If you have the right setup, the update is painless
The requirements for this seem simple enough. You need:
  1. a working dhcp server
  2. a working tftp (or http) server
  3. the ability to configure both
The dhcp server is not strictly necessary as long as the phone is configured with an IP address, subnet, etc.

If you have a working setup already, the firmware update is easy. If you do not have a working setup, you need to start there.

  1. Download the latest firmware update
  2. Unzip the files to the root of the tftp server
  3. login to the phone's web interface (default admin password)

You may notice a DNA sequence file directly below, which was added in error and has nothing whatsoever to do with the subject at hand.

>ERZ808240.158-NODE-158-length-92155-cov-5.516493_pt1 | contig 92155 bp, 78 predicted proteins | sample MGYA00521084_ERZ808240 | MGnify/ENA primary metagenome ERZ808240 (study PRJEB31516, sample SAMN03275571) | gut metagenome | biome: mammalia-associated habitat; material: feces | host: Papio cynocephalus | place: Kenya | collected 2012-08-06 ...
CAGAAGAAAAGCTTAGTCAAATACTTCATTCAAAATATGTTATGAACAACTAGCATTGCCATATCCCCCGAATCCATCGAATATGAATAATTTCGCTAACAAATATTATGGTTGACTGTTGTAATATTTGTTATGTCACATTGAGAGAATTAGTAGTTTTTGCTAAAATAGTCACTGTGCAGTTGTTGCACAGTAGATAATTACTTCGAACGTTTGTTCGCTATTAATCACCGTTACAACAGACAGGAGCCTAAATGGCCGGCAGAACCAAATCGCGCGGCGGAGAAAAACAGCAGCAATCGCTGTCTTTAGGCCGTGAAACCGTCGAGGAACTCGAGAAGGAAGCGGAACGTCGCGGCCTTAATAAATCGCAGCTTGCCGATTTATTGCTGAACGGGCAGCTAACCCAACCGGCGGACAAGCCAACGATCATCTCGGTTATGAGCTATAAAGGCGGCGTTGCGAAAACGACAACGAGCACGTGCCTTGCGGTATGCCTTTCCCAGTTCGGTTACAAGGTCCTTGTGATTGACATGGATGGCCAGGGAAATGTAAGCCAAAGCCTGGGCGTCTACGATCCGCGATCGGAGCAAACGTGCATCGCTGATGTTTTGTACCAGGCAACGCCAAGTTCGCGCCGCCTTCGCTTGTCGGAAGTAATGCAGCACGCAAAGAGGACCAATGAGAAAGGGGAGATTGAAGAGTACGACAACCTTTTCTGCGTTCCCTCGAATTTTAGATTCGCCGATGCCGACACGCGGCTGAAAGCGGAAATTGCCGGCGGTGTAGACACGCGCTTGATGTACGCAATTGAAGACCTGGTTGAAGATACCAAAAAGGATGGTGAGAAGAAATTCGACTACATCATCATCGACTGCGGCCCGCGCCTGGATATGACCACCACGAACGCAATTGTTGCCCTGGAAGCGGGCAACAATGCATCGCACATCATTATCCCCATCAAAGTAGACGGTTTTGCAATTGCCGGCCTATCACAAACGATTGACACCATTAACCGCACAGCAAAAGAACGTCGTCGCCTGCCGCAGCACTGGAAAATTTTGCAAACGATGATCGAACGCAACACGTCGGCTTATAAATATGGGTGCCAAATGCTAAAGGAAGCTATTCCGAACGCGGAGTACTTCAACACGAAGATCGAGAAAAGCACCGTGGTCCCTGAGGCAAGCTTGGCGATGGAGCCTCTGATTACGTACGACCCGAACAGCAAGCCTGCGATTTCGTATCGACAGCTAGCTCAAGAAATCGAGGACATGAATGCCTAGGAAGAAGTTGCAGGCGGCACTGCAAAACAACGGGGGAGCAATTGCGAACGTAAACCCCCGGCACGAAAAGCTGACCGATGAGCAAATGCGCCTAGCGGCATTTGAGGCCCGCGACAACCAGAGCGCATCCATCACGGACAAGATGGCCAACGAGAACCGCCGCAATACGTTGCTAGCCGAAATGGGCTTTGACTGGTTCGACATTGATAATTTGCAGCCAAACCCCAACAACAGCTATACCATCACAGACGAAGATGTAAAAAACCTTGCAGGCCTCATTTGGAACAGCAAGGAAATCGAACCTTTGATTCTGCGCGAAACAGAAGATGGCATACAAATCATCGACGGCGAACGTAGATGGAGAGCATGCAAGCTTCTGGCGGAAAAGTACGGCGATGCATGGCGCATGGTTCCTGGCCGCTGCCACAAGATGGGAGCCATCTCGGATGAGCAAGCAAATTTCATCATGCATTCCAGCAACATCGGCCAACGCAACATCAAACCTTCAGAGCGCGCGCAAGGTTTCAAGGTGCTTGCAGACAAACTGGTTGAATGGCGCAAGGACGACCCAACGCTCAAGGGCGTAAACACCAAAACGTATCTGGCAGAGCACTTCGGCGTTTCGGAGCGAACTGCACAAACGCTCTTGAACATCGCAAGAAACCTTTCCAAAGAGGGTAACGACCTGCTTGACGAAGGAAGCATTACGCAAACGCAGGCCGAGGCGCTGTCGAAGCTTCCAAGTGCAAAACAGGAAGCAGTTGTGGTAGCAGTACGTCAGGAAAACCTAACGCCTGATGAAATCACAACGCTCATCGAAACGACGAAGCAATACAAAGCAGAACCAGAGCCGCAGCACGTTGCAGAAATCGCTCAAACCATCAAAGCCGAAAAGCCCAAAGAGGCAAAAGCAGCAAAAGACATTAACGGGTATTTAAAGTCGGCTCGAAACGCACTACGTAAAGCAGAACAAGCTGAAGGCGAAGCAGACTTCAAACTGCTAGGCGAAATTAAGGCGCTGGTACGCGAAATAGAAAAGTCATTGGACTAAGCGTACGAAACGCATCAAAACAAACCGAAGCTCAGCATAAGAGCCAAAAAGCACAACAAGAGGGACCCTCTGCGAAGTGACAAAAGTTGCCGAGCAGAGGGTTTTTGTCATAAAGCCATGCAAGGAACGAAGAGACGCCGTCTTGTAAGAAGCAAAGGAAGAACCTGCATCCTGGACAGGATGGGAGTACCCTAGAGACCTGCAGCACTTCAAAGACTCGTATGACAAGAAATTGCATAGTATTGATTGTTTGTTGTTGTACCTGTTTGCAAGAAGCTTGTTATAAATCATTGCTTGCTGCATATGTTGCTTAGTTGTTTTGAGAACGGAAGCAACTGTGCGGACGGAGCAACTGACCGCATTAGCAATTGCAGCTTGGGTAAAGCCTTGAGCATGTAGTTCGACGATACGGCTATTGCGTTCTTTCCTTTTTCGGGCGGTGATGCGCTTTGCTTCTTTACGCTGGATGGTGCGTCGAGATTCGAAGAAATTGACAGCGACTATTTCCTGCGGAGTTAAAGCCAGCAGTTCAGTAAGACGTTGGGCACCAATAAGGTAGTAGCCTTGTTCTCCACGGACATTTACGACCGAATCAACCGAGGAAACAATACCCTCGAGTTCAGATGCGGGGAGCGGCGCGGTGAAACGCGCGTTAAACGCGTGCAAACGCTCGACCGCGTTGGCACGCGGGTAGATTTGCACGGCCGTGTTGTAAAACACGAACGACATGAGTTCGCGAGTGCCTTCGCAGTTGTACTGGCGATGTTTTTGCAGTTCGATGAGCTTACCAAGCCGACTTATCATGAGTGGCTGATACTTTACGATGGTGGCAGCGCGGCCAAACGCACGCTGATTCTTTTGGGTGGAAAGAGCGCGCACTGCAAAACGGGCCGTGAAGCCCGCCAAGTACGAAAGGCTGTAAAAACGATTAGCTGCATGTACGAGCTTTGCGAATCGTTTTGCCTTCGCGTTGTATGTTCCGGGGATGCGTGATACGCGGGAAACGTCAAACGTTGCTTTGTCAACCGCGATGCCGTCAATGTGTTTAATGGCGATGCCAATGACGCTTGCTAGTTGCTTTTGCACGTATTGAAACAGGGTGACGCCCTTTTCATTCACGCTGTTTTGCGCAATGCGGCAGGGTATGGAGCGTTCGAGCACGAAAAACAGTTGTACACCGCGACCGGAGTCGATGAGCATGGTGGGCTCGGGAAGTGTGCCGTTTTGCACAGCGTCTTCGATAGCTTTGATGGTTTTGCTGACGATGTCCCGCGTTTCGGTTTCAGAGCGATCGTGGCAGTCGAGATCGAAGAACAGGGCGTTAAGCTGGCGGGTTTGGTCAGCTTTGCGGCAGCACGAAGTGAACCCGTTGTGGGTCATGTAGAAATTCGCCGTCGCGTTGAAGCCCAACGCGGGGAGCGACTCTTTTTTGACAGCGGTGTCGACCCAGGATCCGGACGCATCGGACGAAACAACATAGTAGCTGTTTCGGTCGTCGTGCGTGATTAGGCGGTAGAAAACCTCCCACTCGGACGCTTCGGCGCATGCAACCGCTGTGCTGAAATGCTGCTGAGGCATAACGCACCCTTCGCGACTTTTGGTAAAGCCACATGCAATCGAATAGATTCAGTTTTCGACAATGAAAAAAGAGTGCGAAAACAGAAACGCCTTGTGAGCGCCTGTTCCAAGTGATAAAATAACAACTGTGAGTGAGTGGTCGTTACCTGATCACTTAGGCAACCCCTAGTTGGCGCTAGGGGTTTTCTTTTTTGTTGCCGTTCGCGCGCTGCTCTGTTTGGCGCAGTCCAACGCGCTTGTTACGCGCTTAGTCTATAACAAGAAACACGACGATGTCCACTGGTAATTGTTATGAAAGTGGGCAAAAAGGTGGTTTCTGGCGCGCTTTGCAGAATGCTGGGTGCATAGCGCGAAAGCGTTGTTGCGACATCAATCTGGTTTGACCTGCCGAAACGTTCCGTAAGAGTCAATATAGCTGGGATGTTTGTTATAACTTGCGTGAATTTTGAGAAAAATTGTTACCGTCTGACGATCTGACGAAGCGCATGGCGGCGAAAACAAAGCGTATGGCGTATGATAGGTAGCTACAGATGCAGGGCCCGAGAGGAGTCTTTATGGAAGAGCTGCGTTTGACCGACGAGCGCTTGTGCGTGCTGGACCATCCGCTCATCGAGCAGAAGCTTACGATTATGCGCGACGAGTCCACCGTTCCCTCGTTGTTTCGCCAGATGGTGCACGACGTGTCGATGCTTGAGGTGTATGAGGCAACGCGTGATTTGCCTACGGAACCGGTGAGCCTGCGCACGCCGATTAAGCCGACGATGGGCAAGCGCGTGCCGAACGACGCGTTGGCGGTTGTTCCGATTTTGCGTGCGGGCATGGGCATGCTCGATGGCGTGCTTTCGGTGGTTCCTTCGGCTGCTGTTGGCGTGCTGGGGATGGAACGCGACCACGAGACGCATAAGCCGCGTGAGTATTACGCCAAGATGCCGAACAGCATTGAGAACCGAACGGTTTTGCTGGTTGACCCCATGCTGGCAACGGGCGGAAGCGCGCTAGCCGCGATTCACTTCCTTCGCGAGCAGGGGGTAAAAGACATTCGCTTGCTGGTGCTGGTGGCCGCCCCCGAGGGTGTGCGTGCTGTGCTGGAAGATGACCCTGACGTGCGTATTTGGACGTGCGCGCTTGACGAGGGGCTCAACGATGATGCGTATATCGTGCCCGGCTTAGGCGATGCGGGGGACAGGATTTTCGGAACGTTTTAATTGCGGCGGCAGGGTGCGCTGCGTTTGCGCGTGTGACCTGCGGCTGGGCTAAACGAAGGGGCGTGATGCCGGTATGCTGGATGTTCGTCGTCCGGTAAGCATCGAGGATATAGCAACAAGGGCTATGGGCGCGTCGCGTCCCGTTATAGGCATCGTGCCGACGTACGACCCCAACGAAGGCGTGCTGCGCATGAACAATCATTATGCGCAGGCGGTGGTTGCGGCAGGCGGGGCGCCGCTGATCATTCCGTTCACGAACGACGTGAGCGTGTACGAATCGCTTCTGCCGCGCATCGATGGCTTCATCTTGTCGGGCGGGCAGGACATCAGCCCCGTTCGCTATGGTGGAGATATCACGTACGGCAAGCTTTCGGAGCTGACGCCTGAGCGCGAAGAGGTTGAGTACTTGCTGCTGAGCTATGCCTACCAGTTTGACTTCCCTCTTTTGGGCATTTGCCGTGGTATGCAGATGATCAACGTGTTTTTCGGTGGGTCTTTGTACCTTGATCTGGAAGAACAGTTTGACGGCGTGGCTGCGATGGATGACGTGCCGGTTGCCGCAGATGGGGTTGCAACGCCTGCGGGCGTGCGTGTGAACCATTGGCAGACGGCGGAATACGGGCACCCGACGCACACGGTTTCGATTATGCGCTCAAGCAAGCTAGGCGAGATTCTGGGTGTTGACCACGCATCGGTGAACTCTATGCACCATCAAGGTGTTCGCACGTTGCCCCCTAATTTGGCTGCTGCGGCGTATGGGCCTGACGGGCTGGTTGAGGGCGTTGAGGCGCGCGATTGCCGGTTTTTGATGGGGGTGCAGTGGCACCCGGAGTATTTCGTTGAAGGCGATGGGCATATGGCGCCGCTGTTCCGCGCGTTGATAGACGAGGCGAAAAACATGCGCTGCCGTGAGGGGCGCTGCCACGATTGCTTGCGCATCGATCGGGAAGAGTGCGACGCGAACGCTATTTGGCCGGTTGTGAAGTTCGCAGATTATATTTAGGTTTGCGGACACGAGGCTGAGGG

4. update the Firmware Upgrade and Provisioning to be Upgrade Via tftp
  5. Set the Firmware Server Path to the tftp server ip address
  6. Set the Config Server Path to tftp server ip address
  7. Save settings via Update button
  8. Click Reboot
That's it! The phone will reboot two or three times and at the end (not really evident) you can login to the phone's web site and check the Software Version on the Status tab.


I have not tried the http update of the firmware but I suspect that replacing tftp with http in the instructions above should make it possible.

Friday, July 27, 2007

The GrandStream BudgetTone-200 (part 1)

The purchase:

I recently purchased two GrandStream BudgetTone-200's from http://www.voipdepot.ca. This was an amazing experience and I cannot hesitate to recommend voipdepot.ca. I placed the order Wednesday at 10:21 AM and the package was delivered to my door Thursday at 10:19 AM. A couple of things makes that impressive:
  1. It was less than 24 hours